Gounod's Roméo and Juliette with Anna Netrebko and Roberto Alagna, filmed on December 15, 2007 has managed to retain a strong sense of currency.
In a stunning moment at the opening of act IV, Roméo and Juliette appear on their wedding bed floating in the air amid stars. In this production Guy Joosten created an astronomical setting that made the destiny of the "star-crossed lovers" seem part of a deeply ordered cosmic patterning rather than impulsive teenage behavior.
The center of the set contained a huge rotating astronomical clock with signs engraved onto the outer edge. A circular insert of the clock rotated on a horizontal axis to create a high edge sloping away from the audience. Background images of galaxies, a hemispheric view of Venus, and eclipses appeared were projected as background images. The other significant prop was a curved stairway with lines connecting the front and back of each stair on a diagonal--a sundial stairway.
Sometimes it felt like the action was taking place on the deck of the Starship Enterprise--even the house safety lights visible behind conductor Plácido Domingo during the orchestral introduction to Act II now looked like stars.
The movie rebroadcast was given without intermissions, but between acts we given a glimpse of the complex production life that takes place backstage. These breaks seemed in continual motion, as though we were being pulled through an amusement park on tracks. It was an effective way to break tension.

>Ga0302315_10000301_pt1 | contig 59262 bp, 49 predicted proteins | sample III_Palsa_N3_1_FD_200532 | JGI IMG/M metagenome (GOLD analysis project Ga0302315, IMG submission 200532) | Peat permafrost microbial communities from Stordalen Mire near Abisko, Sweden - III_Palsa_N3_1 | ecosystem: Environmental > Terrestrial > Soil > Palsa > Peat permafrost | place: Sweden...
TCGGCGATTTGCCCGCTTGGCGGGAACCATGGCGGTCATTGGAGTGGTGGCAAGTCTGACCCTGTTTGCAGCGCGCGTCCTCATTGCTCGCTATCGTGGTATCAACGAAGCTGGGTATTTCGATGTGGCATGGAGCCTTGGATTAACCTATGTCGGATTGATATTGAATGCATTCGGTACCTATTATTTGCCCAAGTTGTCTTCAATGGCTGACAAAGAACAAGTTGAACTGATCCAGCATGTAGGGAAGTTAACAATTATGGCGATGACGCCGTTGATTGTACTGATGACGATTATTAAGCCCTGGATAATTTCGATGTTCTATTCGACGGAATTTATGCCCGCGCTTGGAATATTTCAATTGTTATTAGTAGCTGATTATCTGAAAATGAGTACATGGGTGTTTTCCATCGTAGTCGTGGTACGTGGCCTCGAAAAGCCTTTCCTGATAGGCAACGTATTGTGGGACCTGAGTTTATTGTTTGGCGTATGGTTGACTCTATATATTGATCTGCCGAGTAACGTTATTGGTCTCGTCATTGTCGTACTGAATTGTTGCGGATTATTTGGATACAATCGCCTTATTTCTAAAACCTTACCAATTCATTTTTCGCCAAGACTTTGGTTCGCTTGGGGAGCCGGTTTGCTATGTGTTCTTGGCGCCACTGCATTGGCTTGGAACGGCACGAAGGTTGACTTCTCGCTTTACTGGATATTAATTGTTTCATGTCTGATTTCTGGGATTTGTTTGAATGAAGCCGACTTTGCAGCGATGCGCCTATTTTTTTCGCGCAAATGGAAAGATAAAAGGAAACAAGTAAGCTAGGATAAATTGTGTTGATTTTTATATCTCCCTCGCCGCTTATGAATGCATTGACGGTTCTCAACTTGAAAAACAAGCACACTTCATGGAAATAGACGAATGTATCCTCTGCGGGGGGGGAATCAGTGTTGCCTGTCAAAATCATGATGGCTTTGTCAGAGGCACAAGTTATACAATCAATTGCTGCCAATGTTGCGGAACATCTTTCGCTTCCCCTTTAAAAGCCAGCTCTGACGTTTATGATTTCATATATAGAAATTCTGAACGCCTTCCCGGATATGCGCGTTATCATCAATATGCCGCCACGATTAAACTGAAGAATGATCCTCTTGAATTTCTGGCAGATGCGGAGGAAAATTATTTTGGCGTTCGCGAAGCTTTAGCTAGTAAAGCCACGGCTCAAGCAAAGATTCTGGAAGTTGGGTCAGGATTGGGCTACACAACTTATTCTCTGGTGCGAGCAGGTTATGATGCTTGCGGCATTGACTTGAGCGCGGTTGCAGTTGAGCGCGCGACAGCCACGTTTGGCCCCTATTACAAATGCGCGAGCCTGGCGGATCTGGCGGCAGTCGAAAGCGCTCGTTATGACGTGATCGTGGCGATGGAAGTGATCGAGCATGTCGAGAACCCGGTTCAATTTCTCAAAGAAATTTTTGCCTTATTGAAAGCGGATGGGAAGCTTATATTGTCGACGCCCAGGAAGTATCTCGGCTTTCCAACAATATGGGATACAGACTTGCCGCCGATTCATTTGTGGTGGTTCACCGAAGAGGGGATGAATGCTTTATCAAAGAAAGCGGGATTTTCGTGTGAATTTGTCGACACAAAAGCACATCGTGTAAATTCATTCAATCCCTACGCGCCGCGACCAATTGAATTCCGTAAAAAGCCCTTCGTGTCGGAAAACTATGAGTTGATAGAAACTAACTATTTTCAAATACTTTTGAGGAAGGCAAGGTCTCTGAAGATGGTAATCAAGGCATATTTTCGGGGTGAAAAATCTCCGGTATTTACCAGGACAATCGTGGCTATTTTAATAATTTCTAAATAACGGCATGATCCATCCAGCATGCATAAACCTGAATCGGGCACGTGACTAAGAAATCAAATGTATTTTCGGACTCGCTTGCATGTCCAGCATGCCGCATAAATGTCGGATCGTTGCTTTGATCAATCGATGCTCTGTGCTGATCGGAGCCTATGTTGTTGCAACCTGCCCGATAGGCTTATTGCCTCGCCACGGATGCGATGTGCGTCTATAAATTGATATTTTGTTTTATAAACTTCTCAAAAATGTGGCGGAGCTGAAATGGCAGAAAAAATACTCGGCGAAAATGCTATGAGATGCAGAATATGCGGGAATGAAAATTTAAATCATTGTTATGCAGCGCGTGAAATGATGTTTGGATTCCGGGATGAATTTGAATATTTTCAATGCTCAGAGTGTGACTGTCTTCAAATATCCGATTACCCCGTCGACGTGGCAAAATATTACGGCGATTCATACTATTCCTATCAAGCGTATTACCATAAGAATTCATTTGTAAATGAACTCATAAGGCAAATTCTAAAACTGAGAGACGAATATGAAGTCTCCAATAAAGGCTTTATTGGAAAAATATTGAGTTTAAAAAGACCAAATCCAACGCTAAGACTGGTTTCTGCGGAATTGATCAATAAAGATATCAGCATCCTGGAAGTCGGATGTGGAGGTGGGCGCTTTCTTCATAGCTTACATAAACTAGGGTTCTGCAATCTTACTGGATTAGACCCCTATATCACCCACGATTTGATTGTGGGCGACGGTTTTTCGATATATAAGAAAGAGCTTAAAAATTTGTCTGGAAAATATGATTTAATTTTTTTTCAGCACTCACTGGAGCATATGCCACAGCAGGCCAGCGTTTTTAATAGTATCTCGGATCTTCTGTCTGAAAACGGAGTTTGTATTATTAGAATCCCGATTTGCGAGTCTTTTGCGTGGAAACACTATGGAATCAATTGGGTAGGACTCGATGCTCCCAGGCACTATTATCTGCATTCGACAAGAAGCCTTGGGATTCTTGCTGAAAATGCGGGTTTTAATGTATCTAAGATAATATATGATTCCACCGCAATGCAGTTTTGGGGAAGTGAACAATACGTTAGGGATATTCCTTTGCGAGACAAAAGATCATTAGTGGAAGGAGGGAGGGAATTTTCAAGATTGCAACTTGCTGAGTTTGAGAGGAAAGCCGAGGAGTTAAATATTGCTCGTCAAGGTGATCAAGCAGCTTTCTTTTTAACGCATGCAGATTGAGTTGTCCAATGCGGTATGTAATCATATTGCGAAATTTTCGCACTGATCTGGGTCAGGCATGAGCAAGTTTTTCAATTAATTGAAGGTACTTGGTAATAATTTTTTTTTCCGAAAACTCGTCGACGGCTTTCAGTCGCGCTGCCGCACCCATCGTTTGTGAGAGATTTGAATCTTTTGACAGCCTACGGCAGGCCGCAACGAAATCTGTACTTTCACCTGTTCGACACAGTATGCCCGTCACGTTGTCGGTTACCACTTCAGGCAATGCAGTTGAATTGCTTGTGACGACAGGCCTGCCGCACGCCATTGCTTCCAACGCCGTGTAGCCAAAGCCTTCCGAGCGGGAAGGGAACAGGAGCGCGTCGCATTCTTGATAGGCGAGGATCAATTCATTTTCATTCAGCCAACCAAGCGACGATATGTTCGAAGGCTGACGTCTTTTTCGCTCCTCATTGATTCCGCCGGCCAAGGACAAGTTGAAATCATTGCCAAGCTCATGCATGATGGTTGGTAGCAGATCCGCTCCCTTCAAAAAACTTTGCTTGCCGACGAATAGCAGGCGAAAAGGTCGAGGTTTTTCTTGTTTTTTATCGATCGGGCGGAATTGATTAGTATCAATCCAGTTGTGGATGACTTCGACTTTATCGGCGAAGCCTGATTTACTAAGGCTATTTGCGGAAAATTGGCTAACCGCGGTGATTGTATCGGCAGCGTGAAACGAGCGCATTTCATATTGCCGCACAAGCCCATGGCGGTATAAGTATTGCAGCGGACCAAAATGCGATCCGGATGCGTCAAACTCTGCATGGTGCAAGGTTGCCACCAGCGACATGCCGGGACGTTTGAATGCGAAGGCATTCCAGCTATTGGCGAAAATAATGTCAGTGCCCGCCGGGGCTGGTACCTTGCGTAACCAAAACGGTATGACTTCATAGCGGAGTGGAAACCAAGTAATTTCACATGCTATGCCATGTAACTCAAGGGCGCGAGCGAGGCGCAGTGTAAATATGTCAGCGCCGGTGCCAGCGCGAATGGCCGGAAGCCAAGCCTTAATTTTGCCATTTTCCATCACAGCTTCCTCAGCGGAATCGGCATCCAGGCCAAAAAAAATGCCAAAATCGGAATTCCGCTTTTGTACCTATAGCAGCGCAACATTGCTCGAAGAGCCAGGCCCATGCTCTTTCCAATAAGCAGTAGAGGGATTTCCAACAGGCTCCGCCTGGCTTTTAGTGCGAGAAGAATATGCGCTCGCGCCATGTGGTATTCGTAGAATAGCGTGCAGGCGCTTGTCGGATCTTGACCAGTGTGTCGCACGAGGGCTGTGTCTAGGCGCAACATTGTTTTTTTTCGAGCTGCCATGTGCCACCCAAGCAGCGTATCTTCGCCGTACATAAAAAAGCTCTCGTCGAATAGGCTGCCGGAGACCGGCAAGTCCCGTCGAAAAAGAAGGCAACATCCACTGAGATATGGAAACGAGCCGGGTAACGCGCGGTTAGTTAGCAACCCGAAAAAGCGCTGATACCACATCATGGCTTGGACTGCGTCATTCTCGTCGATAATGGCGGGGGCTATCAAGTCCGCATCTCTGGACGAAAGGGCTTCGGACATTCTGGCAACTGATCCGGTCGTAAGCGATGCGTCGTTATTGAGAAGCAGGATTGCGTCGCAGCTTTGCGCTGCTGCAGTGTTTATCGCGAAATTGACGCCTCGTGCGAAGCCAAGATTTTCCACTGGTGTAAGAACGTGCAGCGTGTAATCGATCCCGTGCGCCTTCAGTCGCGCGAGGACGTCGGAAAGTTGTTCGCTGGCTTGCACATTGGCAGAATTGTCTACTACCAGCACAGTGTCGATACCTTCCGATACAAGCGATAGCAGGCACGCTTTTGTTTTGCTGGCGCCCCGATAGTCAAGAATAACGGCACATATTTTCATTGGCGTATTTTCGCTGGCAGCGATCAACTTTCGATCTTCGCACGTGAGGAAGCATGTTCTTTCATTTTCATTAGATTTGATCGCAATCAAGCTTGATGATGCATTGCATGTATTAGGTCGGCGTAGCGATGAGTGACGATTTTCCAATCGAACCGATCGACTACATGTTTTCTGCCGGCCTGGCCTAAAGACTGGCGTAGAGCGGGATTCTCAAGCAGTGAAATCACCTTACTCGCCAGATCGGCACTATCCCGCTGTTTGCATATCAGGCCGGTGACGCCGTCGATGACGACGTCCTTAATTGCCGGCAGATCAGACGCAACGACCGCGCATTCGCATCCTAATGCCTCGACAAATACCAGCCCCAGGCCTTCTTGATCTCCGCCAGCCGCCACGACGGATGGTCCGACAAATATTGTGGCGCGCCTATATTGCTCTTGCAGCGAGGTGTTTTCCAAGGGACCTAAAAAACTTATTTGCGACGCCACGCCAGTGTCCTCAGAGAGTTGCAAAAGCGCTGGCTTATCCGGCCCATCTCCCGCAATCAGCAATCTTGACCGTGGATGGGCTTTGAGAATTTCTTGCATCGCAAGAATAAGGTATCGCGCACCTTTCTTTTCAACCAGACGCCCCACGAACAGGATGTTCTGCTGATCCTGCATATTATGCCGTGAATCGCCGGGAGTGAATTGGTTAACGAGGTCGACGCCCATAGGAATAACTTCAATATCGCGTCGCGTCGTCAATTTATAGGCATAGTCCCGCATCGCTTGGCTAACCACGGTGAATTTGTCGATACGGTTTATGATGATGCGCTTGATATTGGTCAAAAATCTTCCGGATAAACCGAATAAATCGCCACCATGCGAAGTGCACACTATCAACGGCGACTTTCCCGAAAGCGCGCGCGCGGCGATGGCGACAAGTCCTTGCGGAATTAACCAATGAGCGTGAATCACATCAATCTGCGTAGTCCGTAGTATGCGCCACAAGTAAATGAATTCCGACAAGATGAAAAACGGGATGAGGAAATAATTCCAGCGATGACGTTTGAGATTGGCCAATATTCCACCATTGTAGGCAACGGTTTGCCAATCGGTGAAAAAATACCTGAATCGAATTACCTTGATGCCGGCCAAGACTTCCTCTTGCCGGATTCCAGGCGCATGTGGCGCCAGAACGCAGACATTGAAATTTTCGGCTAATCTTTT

Our backstage tour also felt voyeuristic. We got to see Netrebko in preparation as she adjusted the nightgown in which she appeared on the balcony. It was an unexpected anticipation of how Romeo must feel as he sits undetected in Juliette's garden and sees a light.
Juliette's part in this opera is famous for its transformation from coloratura in Act I into a fully dramatic role by the end of the opera. Netrebko transitioned the role with great delicacy, finding opportunities express charm within the most dramatic moments. Her poison aria is full throated, dark sound.
Focus in particular on the last thirty seconds. This final phrase needs to climb steadily in intensity over long arcs of melody. She begins the phrase facing away from the audience, which darkens the sound. She turns just in time to raze us with that high "C." Observe the devilish smile as she rebuilds the closing line "Roméo, I drink to you!" All Juliette. Netrebko is a force of nature.